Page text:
G - R - O - W - T - H

Exhibition Text

In recent years the cardboard box has appeared as a symbol of production and consumption. It is a vessel, created from wood fibres, that transports goods through increasing global networks interconnecting billions of bodies. 


Insects have evolved over millions of years to create their own technologies by pulping and processing wood fibres. The insect is often seen as an unwanted, infesting figure when it enters human space, but insects utilise wood fibres from dying trees as opposed to living ones, turning death into growth.


G - R - O - W - T - H, the title of the installation on show, features strange forms made from foraged cardboard which has been pulped by ripping, soaking in water, then blending by hand until the individual fibres begin to separate. This breakdown of form turns the material from a rigid object into a shapeless soup. Leftover pulp water appears to seep through the walls. Waste is not buried underground, but comes back to haunt us, tenaciously pushing through cracks in the room.


What we see as a decaying room, symbolises a room being reclaimed by life. The walls are alive and the walls are dying. Growth is death, and death is growth. G - R - O - W - T - H continued to evolve everyday accumulating more materials: becoming a ‘living’, consuming, growing, space.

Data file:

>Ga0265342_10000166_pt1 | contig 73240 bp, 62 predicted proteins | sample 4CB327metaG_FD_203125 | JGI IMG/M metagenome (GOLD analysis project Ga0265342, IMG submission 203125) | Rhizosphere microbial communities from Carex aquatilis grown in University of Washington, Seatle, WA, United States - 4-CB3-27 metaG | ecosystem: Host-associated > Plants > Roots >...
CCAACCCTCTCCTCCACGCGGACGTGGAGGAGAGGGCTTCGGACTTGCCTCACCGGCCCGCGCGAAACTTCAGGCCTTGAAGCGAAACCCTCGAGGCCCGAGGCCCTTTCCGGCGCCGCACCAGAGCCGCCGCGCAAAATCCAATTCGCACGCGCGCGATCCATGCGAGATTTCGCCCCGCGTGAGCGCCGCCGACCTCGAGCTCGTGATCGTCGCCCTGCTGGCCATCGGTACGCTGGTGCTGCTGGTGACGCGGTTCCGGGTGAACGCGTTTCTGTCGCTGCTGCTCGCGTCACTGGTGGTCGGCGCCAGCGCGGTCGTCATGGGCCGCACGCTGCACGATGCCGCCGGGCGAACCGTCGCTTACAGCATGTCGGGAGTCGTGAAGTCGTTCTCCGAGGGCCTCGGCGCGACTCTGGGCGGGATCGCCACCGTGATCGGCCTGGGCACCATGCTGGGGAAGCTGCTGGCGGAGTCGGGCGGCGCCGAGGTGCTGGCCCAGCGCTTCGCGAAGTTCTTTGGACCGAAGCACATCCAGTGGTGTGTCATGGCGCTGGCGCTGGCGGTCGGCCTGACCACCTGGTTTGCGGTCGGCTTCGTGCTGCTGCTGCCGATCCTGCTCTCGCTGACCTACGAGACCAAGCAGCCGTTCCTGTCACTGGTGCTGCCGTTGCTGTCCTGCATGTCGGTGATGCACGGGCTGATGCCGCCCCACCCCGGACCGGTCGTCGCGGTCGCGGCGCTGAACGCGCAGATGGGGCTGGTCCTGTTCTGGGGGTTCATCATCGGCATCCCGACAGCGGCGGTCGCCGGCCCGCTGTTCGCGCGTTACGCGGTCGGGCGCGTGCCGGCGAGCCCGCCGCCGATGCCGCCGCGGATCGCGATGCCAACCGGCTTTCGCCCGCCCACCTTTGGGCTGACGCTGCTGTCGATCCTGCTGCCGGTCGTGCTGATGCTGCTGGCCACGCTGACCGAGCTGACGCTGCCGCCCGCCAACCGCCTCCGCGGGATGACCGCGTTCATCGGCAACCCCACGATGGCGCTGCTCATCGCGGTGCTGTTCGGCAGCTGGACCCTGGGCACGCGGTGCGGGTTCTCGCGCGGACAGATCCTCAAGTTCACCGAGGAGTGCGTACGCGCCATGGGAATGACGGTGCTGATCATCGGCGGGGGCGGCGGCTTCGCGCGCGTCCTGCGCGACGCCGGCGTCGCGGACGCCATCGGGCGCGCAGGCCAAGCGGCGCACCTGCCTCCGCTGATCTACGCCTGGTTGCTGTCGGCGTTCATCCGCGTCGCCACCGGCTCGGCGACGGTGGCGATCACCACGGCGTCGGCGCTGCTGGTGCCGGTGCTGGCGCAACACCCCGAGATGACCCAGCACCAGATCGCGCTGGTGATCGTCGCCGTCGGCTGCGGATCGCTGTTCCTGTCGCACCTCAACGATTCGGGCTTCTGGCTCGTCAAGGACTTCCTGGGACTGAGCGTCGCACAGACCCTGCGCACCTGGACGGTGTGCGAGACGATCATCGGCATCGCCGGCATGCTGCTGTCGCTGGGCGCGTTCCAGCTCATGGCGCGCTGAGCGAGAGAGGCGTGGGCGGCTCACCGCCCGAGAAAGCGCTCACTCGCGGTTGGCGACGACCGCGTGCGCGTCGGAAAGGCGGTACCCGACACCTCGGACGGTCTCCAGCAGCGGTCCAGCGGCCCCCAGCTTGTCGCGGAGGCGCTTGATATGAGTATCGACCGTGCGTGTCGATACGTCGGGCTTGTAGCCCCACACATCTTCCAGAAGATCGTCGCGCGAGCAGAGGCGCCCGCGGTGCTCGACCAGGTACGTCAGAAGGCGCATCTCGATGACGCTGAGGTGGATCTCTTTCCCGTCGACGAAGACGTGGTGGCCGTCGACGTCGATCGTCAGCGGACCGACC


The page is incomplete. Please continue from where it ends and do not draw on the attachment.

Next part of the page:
The sounds you hear are often silent to the human ear. They have been recorded and magnified by biologists, plant specialists and pest control exterminators and layered to form a multichannel soundscape; they are information and warning signals being shared through roots and mycelium, and by ants and termites hitting their heads against wood. 

In  G - R - O - W - T - H, a new material potential is explored through the reconstitution of waste cardboard. Combining narratives of consumption with insect behavior, this exhibition draws connections between what growth means for both human and non-human species.

Eaten Out of House and Home

​​"Maddie Rose Hills has been exploring the process of pulping within an exciting and highly original project that looks to termites and termite architectures as a means to think about our relationship to paper and cardboard consumption. Combining strange towering sculptures with collaged found and authored spoken word, sounds and music, Hills builds a swarm of associations that draw connections between certain narratives of late capitalism and insectile behaviour and culture."

                                                                                                    -  T. Groves, Head of Fine Art, City & Guilds